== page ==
Architecture Images- Gone
World Trade Center
1-why did it collapse?
2-images from September 11th, 2001.
4-Timeline: World Trade Center chronology
5-Towers of Innovation
6-The work of Minoru Yamasaki
7-images of reactions from around the world
|Church to West Streets, Liberty to Vesey Streets|
|International Style II|
|Click here for WTC gallery|
|Picture of relocated damaged sculpture- ann marie hughes|
World Trade Center Commentary
"Yamasaki's commission to design the World Trade Center with the New York firm of Emery Roth and Sons...house(s) anyone and anything connected world trade. The program presented to Yamasaki, who was selected over a dozen other American architects, was quite explicit: twelve million square feet of floor area on a sixteen acre site, which also had to accommodate new facilities for the Hudson tubes and subway connections—all with a budget of under $500 million. The vast space needs and limited site immediately implied a high-rise development that...make(s) the adjacent drama of Manhattan's business tip seem timid in comparison....
"After studying more than one hundred schemes in model form, Yamasaki decided on a two-tower development to contain the nine million square feet of office space. One tower became unreasonable in size and unwieldy structurally, yet several towers became too approximate for their size and 'looked too much like a housing project'; whereas two towers gave a reasonable office area on each floor, took advantage of the magnificent views, and allowed a manageable structural system. The twin towers, with 110 floors rising 1,353 feet, ... (are) the tallest in the world. From observation decks at the top of the towers it...(is) possible to see 45 miles in every direction....One distinct advantage of the project's enormity is the architectural opportunity to advance the art of building. Yamasaki re-examined the skyscraper from the first principles, considering no ground so hallowed that it could not be questioned, especially in view of the potential of modern technology. The usual economic prohibition on 'custom-made' was out, as virtually anything made for the Center would automatically become a stock item. 'Economy is not in the sparseness of materials that we use,' said Yamasaki of his $350 million estimated cost, 'but in the advancement of technology, which is the real challenge.'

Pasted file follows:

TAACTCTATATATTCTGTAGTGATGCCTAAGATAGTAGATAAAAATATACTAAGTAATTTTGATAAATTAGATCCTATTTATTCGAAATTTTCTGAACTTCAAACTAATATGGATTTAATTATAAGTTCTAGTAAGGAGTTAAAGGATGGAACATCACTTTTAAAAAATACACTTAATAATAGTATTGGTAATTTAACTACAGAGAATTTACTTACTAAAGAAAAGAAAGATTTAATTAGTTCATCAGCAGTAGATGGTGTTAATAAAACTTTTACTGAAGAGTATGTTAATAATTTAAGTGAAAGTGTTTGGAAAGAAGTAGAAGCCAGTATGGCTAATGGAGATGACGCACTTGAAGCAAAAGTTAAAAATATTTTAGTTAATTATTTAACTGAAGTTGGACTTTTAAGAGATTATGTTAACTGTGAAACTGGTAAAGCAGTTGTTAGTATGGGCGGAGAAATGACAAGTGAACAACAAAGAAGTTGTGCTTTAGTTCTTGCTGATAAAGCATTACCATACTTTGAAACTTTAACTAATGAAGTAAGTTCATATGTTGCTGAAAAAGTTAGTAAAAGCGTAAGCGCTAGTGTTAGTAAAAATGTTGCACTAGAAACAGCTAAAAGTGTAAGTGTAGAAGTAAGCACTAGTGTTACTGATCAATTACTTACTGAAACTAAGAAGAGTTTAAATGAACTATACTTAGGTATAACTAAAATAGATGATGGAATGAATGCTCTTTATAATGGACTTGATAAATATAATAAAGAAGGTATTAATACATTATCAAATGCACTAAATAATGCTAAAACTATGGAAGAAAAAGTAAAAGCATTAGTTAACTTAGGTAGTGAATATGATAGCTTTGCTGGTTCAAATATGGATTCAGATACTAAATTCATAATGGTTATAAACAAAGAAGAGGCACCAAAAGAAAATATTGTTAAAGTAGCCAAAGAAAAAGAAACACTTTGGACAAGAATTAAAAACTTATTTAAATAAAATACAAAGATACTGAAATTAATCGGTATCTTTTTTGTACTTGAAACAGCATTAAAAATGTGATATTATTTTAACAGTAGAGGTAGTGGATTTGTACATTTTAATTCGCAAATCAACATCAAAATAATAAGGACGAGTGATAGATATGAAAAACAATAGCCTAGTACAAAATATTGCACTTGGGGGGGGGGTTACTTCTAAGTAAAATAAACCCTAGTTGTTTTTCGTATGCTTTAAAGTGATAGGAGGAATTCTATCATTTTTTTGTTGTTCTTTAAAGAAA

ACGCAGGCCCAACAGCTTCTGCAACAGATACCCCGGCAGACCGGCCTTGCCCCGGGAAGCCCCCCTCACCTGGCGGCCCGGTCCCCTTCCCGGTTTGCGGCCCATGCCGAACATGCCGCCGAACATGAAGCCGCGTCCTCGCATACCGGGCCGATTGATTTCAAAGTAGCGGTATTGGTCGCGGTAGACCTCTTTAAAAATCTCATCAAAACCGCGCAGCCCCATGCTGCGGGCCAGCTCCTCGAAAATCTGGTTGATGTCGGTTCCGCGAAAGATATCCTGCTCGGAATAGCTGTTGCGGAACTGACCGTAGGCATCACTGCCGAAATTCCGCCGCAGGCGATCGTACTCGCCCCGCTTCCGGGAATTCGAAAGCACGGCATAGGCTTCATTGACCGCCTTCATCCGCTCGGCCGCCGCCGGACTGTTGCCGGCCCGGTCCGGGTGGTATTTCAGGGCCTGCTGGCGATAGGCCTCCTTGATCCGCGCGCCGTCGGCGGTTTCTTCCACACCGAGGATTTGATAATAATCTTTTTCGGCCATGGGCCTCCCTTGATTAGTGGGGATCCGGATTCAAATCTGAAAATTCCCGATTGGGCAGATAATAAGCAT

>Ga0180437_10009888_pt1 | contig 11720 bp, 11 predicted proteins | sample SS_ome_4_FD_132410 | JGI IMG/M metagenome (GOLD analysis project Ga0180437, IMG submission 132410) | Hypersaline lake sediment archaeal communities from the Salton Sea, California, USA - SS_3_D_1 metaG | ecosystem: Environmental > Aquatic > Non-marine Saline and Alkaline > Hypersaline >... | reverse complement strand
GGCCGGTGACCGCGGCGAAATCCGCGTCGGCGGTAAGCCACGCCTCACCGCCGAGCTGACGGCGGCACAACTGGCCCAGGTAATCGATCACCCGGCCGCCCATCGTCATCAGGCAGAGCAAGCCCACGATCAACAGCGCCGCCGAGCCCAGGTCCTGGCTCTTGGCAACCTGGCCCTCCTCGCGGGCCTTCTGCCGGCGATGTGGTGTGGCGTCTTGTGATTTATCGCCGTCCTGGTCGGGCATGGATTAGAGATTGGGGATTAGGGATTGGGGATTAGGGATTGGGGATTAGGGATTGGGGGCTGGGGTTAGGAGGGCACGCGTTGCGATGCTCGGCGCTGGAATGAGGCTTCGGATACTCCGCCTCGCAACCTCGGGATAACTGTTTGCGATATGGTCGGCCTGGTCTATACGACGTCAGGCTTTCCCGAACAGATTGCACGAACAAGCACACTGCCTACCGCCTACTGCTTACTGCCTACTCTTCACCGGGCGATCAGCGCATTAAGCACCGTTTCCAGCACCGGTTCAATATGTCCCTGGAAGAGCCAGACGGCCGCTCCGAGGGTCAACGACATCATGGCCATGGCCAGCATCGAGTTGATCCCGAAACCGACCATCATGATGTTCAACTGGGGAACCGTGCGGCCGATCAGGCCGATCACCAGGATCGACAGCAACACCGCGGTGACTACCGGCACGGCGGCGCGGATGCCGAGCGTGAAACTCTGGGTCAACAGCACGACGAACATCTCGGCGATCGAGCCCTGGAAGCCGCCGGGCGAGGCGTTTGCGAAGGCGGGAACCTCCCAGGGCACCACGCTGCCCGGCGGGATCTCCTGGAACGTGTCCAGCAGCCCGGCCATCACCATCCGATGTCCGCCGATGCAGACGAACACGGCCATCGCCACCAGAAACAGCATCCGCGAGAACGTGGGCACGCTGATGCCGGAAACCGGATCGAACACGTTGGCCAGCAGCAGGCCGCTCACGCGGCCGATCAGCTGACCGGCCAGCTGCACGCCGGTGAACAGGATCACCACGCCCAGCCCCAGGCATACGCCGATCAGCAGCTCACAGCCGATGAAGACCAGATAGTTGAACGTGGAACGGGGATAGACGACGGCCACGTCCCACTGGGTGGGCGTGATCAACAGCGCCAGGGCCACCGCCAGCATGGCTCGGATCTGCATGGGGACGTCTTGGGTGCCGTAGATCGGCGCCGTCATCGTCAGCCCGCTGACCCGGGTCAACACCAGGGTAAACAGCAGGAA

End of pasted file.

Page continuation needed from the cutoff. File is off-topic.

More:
"The structural system, deriving from the I.B.M. Building in Seattle, is impressively simple. The 208-foot wide facade is, in effect, a prefabricated steel lattice, with columns on 39-inch centers acting as wind bracing to resist all overturning forces; the central core takes only the gravity loads of the building. A very light, economical structure results by keeping the wind bracing in the most efficient place, the outside surface of the building, thus not transferring the forces through the floor membrane to the core, as in most curtain-wall structures. Office spaces will have no interior columns. In the upper floors there is as much as 40,000 square feet of office space per floor. The floor construction is of prefabricated trussed steel, only 33 inches in depth, that spans the full 60 feet to the core, and also acts as a diaphragm to stiffen the outside wall against lateral buckling forces from wind-load pressures.